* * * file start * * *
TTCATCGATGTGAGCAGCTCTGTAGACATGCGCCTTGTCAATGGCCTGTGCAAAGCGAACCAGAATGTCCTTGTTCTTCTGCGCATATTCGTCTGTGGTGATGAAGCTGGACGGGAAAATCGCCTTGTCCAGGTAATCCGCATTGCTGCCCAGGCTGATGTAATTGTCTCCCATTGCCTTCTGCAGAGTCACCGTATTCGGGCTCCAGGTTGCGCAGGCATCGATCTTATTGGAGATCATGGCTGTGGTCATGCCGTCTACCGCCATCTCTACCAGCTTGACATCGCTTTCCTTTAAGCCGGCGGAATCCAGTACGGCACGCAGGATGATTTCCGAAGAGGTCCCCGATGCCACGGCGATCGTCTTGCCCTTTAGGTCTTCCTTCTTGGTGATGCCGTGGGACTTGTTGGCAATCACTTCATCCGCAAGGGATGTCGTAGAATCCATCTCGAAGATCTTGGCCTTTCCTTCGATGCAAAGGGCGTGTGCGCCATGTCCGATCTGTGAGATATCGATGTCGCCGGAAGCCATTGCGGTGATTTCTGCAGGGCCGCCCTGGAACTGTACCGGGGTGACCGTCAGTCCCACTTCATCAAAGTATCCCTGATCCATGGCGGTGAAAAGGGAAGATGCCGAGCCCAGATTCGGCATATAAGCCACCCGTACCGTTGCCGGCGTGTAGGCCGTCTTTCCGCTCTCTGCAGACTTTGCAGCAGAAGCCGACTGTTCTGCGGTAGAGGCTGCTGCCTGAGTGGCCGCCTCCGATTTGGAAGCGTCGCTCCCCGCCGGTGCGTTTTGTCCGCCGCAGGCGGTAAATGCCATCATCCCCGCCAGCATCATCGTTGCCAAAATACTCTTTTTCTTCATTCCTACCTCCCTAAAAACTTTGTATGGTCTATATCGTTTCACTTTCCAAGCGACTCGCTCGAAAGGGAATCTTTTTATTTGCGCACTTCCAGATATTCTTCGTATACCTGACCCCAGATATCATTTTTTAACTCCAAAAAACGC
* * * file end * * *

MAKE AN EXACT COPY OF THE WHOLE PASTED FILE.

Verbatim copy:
TTCATCGATGTGAGCAGCTCTGTAGACATGCGCCTTGTCAATGGCCTGTGCAAAGCGAACCAGAATGTCCTTGTTCTTCTGCGCATATTCGTCTGTGGTGATGAAGCTGGACGGGAAAATCGCCTTGTCCAGGTAATCCGCATTGCTGCCCAGGCTGATGTAATTGTCTCCCATTGCCTTCTGCAGAGTCACCGTATTCGGGCTCCAGGTTGCGCAGGCATCGATCTTATTGGAGATCATGGCTGTGGTCATGCCGTCTACCGCCATCTCTACCAGCTTGACATCGCTTTCCTTTAAGCCGGCGGAATCCAGTACGGCACGCAGGATGATTTCCGAAGAGGTCCCCGATGCCACGGCGATCGTCTTGCCCTTTAGGTCTTCCTTCTTGGTGATGCCGTGGGACTTGTTGGCAATCACTTCATCCGCAAGGGATGTCGTAGAATCCATCTCGAAGATCTTGGCCTTTCCTTCGATGCAAAGGGCGTGTGCGCCATGTCCGATCTGTGAGATATCGATGTCGCCGGAAGCCATTGCGGTGATTTCTGCAGGGCCGCCCTGGAACTGTACCGGGGTGACCGTCAGTCCCACTTCATCAAAGTATCCCTGATCCATGGCGGTGAAAAGGGAAGATGCCGAGCCCAGATTCGGCATATAAGCCACCCGTACCGTTGCCGGCGTGTAGGCCGTCTTTCCGCTCTCTGCAGACTTTGCAGCAGAAGCCGACTGTTCTGCGGTAGAGGCTGCTGCCTGAGTGGCCGCCTCCGATTTGGAAGCGTCGCTCCCCGCCGGTGCGTTTTGTCCGCCGCAGGCGGTAAATGCCATCATCCCCGCCAGCATCATCGTTGCCAAAATACTCTTTTTCTTCATTCCTACCTCCCTAAAAACTTTGTATGGTCTATATCGTTTCACTTTCCAAGCGACTCGCTCGAAAGGGAATCTTTTTATTTGCGCACTTCCAGATATTCTTCGTATACCTGACCCCAGATATCATTTTTTAACTCCAAAAAACGC